Tag Archives: chemotherapy

God’s Kiss

god's kiss

Faithless is he that says farewell when the road darkens. J.R.R. Tolkien

How great is the love that the Father has lavished on us that we should be called the children of God and that is what we are. 1 John 3:1

*I’m over sixty now, and I’ve always had plenty of hair—a good foot and a half of it in the 1970s. Barbers often commented, “Wow, what a bush!” I think one actually charged me extra because of it. Well, that’s not really the case these days. The bush has fallen over dead! Chemo killed it. They say it grows back and that sometimes it reappears different than it was before. When I was being marinated with cancer-killing chemicals I said that if it comes back blond I’m gonna start surfing. It didn’t and I didn’t.

Instead of a gradual receding of my hairline over decades of aging, I lost all my hair—right down to my eyebrows and eyelashes—overnight. You just don’t look right without eyebrows––sort of extraterrestrial. The top of my head looked like a clear-cut forest. Though disconcerting, my new look wasn’t a complete shock to me. Among all the other unpleasant side effects of chemotherapy—chemo-brain, nausea, debilitating fatigue—the premature loss of my hair seemed trifling. Some people look better bald—but I wasn’t one of them. Continue reading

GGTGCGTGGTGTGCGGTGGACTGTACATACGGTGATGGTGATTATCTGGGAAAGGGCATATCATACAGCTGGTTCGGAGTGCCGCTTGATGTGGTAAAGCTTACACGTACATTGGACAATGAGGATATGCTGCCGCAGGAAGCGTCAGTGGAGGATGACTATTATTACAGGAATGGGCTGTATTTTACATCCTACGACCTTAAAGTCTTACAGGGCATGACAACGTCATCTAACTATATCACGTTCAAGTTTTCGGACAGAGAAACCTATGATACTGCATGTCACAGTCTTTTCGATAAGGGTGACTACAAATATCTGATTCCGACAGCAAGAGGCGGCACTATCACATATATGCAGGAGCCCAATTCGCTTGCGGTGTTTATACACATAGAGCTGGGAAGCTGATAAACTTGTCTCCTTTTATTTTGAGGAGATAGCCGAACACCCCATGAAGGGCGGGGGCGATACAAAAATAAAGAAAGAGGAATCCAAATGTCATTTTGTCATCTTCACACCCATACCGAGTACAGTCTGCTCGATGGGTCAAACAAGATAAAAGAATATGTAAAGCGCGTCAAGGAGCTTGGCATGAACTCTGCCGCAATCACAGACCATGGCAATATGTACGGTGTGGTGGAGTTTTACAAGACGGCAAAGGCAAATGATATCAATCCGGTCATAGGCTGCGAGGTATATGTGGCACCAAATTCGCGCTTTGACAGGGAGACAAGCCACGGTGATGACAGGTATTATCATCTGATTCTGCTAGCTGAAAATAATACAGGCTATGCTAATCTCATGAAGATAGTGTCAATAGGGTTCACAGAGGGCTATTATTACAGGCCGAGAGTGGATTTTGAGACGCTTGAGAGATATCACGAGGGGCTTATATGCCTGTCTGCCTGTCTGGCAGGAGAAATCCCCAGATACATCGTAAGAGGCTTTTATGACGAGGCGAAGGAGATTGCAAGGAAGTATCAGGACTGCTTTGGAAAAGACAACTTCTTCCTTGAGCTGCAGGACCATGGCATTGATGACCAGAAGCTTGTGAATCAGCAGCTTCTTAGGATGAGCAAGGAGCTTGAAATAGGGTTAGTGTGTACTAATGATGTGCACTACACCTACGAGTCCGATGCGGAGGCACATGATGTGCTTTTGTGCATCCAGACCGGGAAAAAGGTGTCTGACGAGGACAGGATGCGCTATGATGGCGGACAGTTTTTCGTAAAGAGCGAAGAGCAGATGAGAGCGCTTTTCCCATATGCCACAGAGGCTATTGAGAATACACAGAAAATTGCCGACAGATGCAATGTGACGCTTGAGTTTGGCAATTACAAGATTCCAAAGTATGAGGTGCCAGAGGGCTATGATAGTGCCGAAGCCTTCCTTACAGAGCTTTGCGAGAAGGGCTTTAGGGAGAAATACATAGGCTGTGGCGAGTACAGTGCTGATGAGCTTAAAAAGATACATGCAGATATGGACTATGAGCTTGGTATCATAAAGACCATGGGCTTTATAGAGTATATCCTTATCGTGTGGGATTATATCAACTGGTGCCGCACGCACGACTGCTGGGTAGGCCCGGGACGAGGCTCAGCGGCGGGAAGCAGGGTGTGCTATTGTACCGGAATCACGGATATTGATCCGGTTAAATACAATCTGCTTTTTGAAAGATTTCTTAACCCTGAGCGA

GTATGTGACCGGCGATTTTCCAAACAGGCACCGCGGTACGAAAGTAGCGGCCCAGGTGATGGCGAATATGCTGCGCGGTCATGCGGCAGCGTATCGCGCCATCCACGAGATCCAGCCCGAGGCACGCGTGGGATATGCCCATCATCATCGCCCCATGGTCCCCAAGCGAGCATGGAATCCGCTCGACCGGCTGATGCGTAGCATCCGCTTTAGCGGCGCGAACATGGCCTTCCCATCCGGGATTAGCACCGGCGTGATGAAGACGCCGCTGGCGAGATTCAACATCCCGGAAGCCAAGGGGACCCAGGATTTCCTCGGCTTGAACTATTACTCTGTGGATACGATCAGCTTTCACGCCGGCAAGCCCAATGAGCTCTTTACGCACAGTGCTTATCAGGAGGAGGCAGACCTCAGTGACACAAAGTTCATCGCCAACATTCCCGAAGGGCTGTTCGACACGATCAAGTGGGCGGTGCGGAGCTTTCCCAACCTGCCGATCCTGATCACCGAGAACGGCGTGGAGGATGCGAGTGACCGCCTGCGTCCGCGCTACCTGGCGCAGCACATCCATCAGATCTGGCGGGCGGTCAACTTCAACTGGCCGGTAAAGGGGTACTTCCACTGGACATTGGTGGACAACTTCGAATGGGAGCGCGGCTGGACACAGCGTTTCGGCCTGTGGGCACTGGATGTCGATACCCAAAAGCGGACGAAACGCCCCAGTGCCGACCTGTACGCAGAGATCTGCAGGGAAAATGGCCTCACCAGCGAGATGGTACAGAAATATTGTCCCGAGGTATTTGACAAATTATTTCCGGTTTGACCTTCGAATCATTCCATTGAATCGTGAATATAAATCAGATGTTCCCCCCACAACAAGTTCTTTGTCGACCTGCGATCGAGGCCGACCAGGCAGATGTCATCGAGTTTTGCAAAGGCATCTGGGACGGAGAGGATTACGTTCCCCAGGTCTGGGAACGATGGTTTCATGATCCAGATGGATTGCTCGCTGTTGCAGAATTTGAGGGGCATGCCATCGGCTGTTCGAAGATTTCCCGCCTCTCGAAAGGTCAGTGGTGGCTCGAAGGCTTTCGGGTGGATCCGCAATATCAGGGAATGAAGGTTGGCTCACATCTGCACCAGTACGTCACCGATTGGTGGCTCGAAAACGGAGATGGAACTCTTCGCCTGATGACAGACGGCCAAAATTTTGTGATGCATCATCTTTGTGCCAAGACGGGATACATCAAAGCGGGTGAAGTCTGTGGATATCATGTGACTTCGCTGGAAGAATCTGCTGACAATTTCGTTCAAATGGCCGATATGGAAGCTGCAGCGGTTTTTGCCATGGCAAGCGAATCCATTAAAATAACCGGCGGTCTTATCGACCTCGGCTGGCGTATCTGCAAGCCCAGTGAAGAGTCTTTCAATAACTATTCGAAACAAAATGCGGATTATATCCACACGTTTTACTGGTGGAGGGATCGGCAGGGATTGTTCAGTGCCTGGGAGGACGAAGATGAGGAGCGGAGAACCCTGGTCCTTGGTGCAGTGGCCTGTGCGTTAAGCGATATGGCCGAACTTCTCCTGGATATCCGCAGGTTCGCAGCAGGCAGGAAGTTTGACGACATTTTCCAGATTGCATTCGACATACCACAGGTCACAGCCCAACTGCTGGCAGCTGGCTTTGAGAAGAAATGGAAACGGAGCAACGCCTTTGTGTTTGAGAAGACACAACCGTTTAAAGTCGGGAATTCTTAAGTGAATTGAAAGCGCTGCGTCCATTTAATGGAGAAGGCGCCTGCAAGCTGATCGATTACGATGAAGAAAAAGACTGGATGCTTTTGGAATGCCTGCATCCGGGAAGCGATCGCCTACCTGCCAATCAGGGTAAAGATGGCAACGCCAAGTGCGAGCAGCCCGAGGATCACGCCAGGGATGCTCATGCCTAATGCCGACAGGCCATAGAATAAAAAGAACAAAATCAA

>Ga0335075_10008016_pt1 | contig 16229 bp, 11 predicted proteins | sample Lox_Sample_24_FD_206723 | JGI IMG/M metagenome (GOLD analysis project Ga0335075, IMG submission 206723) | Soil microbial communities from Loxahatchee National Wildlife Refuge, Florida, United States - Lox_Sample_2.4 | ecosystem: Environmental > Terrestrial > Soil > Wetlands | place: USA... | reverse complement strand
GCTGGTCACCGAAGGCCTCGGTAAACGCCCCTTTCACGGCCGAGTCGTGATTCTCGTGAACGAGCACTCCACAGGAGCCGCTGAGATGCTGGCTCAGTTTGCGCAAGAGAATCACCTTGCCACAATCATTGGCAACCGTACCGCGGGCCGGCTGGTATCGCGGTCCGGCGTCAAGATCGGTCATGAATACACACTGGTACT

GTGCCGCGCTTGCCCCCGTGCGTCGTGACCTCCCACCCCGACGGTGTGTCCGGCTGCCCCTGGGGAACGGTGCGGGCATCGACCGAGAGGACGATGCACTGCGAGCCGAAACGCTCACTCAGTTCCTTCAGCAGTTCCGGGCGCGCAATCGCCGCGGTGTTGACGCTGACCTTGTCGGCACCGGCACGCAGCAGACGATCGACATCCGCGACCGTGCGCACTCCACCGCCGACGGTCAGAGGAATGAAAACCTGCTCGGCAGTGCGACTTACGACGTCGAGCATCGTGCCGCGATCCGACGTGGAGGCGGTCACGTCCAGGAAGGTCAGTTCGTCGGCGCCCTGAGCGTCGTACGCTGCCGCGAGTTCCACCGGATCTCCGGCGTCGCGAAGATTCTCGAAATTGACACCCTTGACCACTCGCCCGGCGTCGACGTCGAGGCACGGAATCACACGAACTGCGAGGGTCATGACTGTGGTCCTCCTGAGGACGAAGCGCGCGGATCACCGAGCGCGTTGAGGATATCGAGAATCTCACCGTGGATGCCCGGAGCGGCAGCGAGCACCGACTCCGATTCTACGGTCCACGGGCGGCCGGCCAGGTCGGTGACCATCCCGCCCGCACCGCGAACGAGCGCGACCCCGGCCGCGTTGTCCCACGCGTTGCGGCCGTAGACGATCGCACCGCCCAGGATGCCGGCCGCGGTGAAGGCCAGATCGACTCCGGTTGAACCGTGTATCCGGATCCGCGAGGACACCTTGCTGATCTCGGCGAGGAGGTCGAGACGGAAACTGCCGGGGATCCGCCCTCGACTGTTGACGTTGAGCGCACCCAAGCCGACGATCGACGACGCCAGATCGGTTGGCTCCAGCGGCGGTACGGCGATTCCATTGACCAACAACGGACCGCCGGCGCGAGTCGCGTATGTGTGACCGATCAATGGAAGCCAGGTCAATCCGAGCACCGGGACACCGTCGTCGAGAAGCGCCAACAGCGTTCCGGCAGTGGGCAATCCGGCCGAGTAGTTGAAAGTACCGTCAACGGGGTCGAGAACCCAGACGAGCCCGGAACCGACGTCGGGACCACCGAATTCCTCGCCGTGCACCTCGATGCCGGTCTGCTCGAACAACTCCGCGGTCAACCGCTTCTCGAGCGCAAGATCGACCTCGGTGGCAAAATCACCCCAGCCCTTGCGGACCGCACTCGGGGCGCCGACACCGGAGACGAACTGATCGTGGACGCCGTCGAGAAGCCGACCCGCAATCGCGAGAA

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What God is Like (Musings on the character of God) #10

He’s a lover…

Of all the ways to describe what God is like, this is the most legendary. He loved the world enough to send his Son, he loved us while we were still sinners, he loves us in our state of paltry sanctification. How great is the vast and fearless love of God! His love endures forever. As long as God lives, God loves. Pardon the double negative, but God will never not love! Continue reading

How the Bible sustained me in the dark

Your Word is a lamp is a lamp to my feet and a light for my path. Psalm 119:105

I was in the hospital umbilically attached to my bag of cancer-killing chemicals on an IV pole, which takes anywhere from thirty minutes to several hours to empty one of those bags into your blood stream. It’s always been my habit to bring a book wherever I go, but even more so since spending three or four lifetimes in hospital waiting rooms, examination areas, and chemo dispensaries (more attractively known as “Infusion Centers”). Another off-and-on habit of mine is to memorize Scripture from sheets of handwritten passages folded to pocket size. Especially during the first year or two of my dark days, the Spirit pointed out a bunch of passages that were spot-on applicable to me. So, in addition to a Bible and other books I was reading, I carried to the hospital and everywhere I went a sheet of these passages to memorize and meditate on. Of all the things the Lord used to sustain me in those years, this practice is among the top five:  God’s personal presence, Bob and Jean, my precious kids, my faithful friends, and the Word. Continue reading